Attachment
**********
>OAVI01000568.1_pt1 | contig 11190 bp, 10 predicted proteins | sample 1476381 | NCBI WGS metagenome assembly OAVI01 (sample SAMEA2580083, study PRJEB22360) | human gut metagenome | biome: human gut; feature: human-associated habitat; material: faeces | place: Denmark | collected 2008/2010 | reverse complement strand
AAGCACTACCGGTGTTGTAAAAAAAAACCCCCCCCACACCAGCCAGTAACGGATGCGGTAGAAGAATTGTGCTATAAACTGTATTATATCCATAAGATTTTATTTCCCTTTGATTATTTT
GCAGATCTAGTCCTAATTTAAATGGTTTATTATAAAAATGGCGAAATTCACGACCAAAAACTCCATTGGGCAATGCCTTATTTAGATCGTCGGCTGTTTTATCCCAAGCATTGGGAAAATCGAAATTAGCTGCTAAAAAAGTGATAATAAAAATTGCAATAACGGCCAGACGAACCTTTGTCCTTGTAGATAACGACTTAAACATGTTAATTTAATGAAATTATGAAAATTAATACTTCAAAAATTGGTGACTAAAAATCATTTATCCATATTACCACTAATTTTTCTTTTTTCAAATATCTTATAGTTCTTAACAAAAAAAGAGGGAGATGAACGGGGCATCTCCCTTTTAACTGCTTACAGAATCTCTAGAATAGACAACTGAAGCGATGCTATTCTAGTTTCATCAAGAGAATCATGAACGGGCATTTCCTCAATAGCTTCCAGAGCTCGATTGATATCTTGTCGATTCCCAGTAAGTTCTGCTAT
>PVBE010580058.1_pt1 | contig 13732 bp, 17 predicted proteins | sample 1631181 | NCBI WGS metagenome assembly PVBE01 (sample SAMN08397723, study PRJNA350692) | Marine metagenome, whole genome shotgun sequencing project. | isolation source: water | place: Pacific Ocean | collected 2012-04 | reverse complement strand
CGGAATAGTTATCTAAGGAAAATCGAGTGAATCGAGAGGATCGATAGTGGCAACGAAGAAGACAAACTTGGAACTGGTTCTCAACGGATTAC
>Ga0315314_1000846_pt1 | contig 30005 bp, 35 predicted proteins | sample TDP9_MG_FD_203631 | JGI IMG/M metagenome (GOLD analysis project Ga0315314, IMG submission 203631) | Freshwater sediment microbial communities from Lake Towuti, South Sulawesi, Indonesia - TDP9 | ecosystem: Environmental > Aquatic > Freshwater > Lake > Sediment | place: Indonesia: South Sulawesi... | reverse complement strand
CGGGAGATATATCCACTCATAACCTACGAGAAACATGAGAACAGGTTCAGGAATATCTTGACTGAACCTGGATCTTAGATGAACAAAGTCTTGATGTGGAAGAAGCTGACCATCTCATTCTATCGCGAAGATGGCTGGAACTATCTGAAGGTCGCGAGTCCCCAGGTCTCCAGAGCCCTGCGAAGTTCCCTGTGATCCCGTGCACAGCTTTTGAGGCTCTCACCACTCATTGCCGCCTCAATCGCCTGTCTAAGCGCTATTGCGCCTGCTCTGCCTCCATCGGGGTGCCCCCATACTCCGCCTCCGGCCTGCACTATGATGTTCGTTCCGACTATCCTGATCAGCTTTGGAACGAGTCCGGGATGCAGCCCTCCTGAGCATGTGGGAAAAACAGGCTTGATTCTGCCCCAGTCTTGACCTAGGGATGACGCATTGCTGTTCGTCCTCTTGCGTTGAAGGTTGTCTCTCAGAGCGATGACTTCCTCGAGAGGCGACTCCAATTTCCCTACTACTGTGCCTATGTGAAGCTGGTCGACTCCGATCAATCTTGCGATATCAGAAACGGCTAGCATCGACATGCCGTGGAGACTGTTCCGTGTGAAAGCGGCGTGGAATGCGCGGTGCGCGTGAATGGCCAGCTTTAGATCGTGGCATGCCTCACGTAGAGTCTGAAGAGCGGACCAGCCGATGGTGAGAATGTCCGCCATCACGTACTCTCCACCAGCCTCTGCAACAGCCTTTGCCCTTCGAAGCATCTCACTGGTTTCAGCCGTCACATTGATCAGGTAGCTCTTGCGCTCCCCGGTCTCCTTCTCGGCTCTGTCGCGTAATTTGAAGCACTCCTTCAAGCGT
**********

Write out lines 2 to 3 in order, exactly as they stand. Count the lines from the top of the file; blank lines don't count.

AAGCACTACCGGTGTTGTAAAAAAAAACCCCCCCCACACCAGCCAGTAACGGATGCGGTAGAAGAATTGTGCTATAAACTGTATTATATCCATAAGATTTTATTTCCCTTTGATTATTTT
GCAGATCTAGTCCTAATTTAAATGGTTTATTATAAAAATGGCGAAATTCACGACCAAAAACTCCATTGGGCAATGCCTTATTTAGATCGTCGGCTGTTTTATCCCAAGCATTGGGAAAATCGAAATTAGCTGCTAAAAAAGTGATAATAAAAATTGCAATAACGGCCAGACGAACCTTTGTCCTTGTAGATAACGACTTAAACATGTTAATTTAATGAAATTATGAAAATTAATACTTCAAAAATTGGTGACTAAAAATCATTTATCCATATTACCACTAATTTTTCTTTTTTCAAATATCTTATAGTTCTTAACAAAAAAAGAGGGAGATGAACGGGGCATCTCCCTTTTAACTGCTTACAGAATCTCTAGAATAGACAACTGAAGCGATGCTATTCTAGTTTCATCAAGAGAATCATGAACGGGCATTTCCTCAATAGCTTCCAGAGCTCGATTGATATCTTGTCGATTCCCAGTAAGTTCTGCTAT